H. Laski, The American Democracy: A Commentary and An Interpretation 147-48 (1948).

 It can be stated with some confidence that Frank Hague was something more than a "drill sergeant". As one historian recalled, in recounting the totality of the power Hague exerted as "mayor of Jersey City and ruler of New Jersey" for 30 years, Hague "bellowed once in a moment of unguarded candor. . . . 'I am the law.'" Fleming, The Political Machine II: A Case History "I am the Law", in XX American Heritage 33 (June 1969), Mayor Hague engaged in what the author described as "an all-out assault on police laxity" to gain power, project a reformed image of the police department and "open an unparalled number of jobs [for] his dispensation ", ostensibly to stop the "moral decay of the police force." Id. at 35. To this end, Mayor Hague took several steps. For instance, "as many as 125 men were put on trial in just one day for violating departmental regulations. Hundreds of police officers were ruthlessly demoted or dismissed. Into the decimated ranks Hague poured his tough young Horshoe followers, from whom he culled an elite squad of plain clothesmen, called Zeppelins, who wove a web of secret surveillance around the entire force." Id. at 35. Thus a reading of that period of Jersey City's history suggests that what happened to Abad Perez was merely a reflection of "business as usual" and that Abad Perez's problems were part of a historical political continuum.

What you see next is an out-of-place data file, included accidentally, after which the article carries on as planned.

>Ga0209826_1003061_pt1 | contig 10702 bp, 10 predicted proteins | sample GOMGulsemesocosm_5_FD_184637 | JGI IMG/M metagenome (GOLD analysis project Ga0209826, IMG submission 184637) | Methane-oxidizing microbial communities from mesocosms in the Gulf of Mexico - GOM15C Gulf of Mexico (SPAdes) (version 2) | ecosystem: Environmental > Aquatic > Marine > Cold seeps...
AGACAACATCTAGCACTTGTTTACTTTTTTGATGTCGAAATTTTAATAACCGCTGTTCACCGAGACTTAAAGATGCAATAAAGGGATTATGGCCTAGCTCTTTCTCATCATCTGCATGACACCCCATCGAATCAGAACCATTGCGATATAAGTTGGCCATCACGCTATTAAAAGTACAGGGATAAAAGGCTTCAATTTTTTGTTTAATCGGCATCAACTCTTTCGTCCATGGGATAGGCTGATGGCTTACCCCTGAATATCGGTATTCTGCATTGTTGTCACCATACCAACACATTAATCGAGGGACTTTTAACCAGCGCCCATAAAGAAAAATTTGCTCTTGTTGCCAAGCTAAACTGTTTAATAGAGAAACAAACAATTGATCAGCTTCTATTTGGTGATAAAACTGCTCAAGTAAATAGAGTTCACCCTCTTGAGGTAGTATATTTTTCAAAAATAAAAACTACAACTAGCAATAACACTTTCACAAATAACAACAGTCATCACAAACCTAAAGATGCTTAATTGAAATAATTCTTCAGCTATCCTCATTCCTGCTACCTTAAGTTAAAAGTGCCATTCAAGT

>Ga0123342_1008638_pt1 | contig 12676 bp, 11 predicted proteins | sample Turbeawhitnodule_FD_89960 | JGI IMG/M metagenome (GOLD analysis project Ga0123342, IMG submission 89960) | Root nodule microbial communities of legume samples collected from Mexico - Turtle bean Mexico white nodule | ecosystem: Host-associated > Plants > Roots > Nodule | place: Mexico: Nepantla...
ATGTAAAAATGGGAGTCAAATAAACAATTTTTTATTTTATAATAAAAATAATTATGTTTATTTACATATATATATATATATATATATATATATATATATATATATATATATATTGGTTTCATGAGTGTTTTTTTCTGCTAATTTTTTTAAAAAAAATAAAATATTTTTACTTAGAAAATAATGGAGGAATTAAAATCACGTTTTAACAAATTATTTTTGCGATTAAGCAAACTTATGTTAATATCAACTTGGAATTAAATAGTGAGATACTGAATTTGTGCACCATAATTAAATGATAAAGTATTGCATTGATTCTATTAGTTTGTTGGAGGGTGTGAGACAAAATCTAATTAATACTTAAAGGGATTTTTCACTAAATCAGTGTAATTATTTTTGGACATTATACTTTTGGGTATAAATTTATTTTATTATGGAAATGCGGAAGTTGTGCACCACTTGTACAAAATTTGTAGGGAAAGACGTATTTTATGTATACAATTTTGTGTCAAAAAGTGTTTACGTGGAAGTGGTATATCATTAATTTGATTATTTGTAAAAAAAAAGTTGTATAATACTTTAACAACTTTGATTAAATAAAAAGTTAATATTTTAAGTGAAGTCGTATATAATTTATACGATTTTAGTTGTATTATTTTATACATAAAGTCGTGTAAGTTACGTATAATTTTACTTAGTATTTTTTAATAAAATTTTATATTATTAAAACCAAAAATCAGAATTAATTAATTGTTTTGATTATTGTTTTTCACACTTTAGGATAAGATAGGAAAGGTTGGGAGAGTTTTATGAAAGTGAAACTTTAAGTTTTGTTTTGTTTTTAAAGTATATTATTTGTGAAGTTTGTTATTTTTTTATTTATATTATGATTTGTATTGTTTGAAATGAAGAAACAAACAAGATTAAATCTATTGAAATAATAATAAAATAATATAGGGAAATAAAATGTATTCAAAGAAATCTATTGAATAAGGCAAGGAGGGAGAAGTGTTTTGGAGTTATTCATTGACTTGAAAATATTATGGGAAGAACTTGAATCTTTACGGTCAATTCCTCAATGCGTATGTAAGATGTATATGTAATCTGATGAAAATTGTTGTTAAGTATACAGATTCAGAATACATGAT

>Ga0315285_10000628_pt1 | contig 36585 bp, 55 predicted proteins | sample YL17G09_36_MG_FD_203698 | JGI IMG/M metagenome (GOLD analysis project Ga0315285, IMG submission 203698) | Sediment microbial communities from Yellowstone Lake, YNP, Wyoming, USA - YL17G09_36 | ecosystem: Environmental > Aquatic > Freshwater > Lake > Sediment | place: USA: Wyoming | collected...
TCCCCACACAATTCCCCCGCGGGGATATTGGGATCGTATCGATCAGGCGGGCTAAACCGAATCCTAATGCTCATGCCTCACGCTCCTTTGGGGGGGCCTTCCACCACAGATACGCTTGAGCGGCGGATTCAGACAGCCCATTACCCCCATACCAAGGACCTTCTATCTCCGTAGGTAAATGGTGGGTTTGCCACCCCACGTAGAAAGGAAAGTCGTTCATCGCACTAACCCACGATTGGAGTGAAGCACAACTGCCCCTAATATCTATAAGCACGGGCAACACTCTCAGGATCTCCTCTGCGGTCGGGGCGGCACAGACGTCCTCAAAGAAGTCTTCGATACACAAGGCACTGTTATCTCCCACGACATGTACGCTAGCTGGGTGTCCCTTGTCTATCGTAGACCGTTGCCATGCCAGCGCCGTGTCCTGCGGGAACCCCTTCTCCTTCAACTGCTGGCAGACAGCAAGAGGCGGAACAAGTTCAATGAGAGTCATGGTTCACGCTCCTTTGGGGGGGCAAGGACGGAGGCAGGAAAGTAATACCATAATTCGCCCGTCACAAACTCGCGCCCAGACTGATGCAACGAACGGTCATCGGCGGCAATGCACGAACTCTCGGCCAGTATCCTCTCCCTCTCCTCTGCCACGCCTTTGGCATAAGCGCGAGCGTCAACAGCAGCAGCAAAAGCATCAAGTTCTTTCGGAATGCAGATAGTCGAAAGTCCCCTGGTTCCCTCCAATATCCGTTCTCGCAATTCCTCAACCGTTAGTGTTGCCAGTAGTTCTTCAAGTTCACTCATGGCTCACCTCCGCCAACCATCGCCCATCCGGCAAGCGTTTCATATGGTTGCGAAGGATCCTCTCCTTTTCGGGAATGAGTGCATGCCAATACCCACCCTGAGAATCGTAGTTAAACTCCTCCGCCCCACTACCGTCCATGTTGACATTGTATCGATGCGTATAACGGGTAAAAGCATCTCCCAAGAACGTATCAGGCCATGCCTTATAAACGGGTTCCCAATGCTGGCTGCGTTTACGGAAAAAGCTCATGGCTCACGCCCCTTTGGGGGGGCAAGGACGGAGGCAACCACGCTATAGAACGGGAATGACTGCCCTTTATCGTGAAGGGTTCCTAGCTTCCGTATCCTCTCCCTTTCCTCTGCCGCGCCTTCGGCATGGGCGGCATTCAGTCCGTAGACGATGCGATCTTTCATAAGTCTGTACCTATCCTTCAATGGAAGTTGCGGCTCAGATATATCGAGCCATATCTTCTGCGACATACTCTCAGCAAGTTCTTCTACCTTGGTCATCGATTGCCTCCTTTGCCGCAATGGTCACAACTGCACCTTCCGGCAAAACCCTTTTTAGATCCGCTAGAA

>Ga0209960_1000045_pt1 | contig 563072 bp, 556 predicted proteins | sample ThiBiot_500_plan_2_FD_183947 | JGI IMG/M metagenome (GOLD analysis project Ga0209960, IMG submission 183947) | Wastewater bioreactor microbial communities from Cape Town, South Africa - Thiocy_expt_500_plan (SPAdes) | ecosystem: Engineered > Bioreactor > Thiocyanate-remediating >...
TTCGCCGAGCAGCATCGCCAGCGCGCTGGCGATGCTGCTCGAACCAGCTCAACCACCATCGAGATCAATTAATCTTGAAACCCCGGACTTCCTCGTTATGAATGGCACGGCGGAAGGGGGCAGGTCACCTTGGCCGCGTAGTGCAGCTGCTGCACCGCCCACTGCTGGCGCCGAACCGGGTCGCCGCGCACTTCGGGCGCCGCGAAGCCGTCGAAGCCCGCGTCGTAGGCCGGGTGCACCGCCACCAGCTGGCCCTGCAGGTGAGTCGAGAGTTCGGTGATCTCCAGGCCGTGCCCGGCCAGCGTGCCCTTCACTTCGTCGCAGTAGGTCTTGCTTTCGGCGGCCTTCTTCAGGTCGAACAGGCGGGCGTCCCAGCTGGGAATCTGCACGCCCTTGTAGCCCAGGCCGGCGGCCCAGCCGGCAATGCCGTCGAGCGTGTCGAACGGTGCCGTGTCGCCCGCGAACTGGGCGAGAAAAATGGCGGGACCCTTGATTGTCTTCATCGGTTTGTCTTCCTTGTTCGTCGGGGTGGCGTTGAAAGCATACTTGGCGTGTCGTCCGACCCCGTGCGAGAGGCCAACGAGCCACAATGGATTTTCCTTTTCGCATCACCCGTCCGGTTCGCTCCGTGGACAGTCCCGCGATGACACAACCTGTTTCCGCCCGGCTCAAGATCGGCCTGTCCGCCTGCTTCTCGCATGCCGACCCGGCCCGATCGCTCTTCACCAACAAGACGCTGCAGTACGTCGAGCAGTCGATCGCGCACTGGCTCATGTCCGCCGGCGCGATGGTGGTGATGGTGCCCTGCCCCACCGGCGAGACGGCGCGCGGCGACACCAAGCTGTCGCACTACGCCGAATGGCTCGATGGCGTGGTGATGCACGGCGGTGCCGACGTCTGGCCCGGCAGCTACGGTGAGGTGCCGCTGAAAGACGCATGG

It is difficult to disagree with Justice Powell's observation that such ". . . patronage hiring practices sufficiently serve important state interests including some interests sought to be advanced by the first amendment to justify a tolerable intrusion on the first amendment interests of employees or potential employees", Elrod, supra, 427 U.S. at 387 (emphasis added). Although "the Court's constitutional holding . . . [regarding the permissibility of patronage dismissals may] displace[] political responsibility with judicial fiat . . .," Branti supra, 445 U.S. at 534 (Powell, J. dissenting), the egregious facts of this case necessitates a finding that "patronage, . . . to the extent it compels or restrains belief and association, is inimical to the process which undergirds our system and is 'at war with the deeper traditions of democracy embodied in the first amendment.'" Elrod, supra, 427 U.S. at 357, quoting in part Illinois State Employees Union v. Lewis, 473 F.2d 561, 576 (7th 1972), cert. denied, 410 U.S. 928, 35 L. Ed. 2d 590, 93 S. Ct. 1364 (1973). I find for the reasons stated below that the constitutional rights of Abad Perez were intruded upon intolerably.